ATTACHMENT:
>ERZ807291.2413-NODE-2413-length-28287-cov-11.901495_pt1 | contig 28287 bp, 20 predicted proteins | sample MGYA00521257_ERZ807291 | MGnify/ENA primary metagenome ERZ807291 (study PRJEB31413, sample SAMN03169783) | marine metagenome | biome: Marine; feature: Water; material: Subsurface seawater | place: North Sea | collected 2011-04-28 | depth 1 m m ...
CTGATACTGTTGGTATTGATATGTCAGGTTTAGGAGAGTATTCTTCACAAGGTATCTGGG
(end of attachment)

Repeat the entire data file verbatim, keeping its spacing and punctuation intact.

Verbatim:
>ERZ807291.2413-NODE-2413-length-28287-cov-11.901495_pt1 | contig 28287 bp, 20 predicted proteins | sample MGYA00521257_ERZ807291 | MGnify/ENA primary metagenome ERZ807291 (study PRJEB31413, sample SAMN03169783) | marine metagenome | biome: Marine; feature: Water; material: Subsurface seawater | place: North Sea | collected 2011-04-28 | depth 1 m m ...
CTGATACTGTTGGTATTGATATGTCAGGTTTAGGAGAGTATTCTTCACAAGGTATCTGGG